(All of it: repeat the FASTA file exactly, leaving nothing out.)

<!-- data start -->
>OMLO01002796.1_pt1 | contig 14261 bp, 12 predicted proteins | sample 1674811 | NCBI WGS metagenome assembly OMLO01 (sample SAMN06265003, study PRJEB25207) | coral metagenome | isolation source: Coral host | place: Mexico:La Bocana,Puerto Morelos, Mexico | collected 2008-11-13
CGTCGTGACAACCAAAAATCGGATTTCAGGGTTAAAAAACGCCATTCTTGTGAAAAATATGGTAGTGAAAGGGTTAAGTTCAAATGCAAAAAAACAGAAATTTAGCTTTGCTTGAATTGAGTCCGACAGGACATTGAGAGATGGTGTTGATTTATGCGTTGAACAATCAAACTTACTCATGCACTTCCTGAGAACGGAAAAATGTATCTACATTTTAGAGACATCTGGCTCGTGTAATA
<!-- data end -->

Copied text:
>OMLO01002796.1_pt1 | contig 14261 bp, 12 predicted proteins | sample 1674811 | NCBI WGS metagenome assembly OMLO01 (sample SAMN06265003, study PRJEB25207) | coral metagenome | isolation source: Coral host | place: Mexico:La Bocana,Puerto Morelos, Mexico | collected 2008-11-13
CGTCGTGACAACCAAAAATCGGATTTCAGGGTTAAAAAACGCCATTCTTGTGAAAAATATGGTAGTGAAAGGGTTAAGTTCAAATGCAAAAAAACAGAAATTTAGCTTTGCTTGAATTGAGTCCGACAGGACATTGAGAGATGGTGTTGATTTATGCGTTGAACAATCAAACTTACTCATGCACTTCCTGAGAACGGAAAAATGTATCTACATTTTAGAGACATCTGGCTCGTGTAATA